Insulin, blood sugar, and new diets are things diabetics have come to expect when they’re diagnosed. But skin disorders? Not so much. Surprisingly, however, as many as one-third of diabetics will have a skin disorder caused or affected by diabetes at some point in their lives.
These skin disorders are rooted in common symptoms of diabetes– things like high glucose levels, weakened immune systems, weakened blood flow, and difficulty healing from wounds. For example, high glucose levels can cause dry skin, which leads to a number of other skin disorders like itching, cracking, rashes, and more. Diabetics can also suffer from fungal infections because of weakened immune systems, weakened blood flow, and difficulty healing from wounds- even wounds as small as those from insulin injections. In some instances, insulin injections can cause rosacea, since insulin acts similarly to a growth hormone.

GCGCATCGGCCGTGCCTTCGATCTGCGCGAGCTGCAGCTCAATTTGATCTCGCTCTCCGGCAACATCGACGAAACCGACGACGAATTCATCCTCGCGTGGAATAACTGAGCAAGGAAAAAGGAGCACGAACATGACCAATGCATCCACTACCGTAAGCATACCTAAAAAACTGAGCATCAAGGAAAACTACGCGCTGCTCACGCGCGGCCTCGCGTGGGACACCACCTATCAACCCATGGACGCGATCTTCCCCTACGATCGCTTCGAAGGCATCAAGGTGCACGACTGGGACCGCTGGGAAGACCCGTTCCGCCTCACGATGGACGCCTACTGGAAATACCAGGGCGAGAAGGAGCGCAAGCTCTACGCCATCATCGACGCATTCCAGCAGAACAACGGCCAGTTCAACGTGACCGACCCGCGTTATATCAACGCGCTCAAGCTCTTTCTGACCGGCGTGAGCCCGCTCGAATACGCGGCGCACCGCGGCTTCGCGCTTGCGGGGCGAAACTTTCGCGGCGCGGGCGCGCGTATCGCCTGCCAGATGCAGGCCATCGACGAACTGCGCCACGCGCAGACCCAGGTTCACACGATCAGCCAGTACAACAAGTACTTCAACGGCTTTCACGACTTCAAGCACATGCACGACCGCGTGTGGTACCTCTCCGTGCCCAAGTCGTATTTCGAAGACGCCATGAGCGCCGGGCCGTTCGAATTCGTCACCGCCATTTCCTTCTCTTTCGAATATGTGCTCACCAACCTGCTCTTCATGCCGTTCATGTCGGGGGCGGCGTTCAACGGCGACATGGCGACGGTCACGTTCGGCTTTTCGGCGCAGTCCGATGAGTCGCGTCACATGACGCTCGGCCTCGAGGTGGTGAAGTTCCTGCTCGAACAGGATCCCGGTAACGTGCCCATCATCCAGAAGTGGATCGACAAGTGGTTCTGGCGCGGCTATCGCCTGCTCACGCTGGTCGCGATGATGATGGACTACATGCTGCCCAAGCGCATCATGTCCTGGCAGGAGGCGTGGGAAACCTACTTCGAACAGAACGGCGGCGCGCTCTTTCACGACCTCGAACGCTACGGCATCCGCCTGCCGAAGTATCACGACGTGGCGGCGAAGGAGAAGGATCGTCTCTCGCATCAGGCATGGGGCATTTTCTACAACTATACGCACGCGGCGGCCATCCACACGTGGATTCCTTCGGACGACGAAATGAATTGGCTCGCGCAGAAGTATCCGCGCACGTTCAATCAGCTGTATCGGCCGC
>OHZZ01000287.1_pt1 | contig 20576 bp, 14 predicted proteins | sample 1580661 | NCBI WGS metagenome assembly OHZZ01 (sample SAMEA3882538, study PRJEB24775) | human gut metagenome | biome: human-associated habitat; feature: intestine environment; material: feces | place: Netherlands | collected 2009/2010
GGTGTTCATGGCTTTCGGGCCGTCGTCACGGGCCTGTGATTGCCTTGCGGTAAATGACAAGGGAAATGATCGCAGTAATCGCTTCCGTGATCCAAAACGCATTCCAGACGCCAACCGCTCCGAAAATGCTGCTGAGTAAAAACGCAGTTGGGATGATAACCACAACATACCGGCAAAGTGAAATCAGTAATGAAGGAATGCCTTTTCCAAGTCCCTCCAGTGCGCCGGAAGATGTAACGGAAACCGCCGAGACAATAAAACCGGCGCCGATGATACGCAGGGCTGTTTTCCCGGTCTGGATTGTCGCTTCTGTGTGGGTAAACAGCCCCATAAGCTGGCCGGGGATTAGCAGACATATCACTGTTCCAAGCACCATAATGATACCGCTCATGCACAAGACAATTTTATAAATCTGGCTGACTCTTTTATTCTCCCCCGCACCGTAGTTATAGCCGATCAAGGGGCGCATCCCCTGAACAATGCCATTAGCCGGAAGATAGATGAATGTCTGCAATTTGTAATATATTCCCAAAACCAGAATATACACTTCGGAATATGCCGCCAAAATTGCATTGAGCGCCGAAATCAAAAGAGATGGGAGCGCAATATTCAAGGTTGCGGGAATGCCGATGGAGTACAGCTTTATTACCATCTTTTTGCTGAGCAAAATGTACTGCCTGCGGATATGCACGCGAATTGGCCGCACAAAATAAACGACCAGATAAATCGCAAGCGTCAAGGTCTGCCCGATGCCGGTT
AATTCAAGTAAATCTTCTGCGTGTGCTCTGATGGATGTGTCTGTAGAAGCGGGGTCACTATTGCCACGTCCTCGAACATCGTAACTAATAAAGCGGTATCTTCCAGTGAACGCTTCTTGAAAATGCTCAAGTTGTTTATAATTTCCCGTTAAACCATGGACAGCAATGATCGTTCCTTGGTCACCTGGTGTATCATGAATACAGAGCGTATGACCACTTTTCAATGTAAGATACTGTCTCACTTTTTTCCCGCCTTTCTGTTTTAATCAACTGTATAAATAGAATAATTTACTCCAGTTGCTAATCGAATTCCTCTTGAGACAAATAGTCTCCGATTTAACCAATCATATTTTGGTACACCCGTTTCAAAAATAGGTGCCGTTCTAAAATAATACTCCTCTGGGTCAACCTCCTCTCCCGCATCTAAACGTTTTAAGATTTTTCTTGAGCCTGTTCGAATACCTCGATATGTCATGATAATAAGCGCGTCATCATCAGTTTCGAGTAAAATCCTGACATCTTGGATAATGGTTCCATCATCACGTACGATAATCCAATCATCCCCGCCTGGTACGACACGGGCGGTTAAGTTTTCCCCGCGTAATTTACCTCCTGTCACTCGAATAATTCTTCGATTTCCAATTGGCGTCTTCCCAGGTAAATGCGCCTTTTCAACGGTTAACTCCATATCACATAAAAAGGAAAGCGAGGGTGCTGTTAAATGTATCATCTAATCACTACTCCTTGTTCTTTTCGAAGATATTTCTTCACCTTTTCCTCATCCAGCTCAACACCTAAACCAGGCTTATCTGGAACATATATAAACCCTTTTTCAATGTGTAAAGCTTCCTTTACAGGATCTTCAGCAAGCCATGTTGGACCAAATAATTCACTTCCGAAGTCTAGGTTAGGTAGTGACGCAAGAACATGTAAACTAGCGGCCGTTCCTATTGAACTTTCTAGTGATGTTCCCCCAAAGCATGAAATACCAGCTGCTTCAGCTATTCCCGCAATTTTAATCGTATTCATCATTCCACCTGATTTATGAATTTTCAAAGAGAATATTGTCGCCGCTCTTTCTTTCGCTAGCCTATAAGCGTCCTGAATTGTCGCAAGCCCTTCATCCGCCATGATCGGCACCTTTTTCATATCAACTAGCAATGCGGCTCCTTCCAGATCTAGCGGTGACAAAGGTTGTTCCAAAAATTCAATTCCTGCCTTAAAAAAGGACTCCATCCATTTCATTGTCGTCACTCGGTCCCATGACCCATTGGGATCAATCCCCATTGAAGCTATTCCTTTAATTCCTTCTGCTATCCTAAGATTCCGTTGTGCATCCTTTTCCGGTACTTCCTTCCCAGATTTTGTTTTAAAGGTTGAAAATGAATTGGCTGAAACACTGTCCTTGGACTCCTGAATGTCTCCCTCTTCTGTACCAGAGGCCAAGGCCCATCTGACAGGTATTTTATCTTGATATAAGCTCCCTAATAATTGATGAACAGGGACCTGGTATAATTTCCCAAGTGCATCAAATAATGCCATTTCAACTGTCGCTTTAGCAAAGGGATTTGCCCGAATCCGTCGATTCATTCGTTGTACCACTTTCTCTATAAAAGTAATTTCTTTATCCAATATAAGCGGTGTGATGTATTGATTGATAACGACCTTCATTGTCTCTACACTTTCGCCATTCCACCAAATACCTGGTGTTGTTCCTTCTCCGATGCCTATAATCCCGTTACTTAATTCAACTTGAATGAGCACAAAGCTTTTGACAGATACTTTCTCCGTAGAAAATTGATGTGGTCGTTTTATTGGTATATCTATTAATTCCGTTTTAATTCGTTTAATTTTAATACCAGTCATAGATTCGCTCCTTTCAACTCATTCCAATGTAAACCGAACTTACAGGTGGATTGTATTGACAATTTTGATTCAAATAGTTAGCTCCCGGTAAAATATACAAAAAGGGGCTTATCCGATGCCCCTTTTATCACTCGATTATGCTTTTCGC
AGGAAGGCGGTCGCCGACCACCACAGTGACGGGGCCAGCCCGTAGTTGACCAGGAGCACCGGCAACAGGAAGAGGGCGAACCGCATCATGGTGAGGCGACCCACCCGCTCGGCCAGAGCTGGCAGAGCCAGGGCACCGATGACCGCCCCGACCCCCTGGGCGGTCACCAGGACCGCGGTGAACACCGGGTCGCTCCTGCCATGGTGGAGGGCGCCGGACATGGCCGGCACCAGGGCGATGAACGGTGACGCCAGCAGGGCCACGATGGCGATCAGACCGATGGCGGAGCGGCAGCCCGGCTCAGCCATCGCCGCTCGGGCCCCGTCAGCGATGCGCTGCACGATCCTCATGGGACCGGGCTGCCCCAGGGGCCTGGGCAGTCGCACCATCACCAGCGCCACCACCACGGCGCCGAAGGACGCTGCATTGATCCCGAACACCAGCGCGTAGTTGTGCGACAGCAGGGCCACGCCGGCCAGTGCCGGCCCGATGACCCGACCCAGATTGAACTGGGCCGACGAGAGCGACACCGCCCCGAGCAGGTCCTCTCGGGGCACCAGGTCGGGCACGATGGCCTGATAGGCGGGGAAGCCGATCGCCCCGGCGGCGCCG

Diabetics can prevent these skin conditions with basic skincare techniques, such as bathing daily in warm water and moisturizing after bathing and in cold or windy weather. Diabetics should keep their home more humid during cold months, when the air is drier, and examine their skin regularly for red spots, bumps, or any other abnormalities. Diabetics may also keep a first aid kit for skin in their homes, with items such as antibacterial ointment, petroleum jelly, gauze pads, hypoallergenic tape, cleansing towelettes, and self-adherent elastic wrap.
Finally, diabetics should be on the lookout for foot problems as well, such as blisters, cracked feet, infections, and skin conditions caused by a lack of circulation or nerve damage. Prevent these foot problems by examining feet daily to help prevent any damage or conditions and visiting your doctor annually for an exam that focuses on circulation and sensation.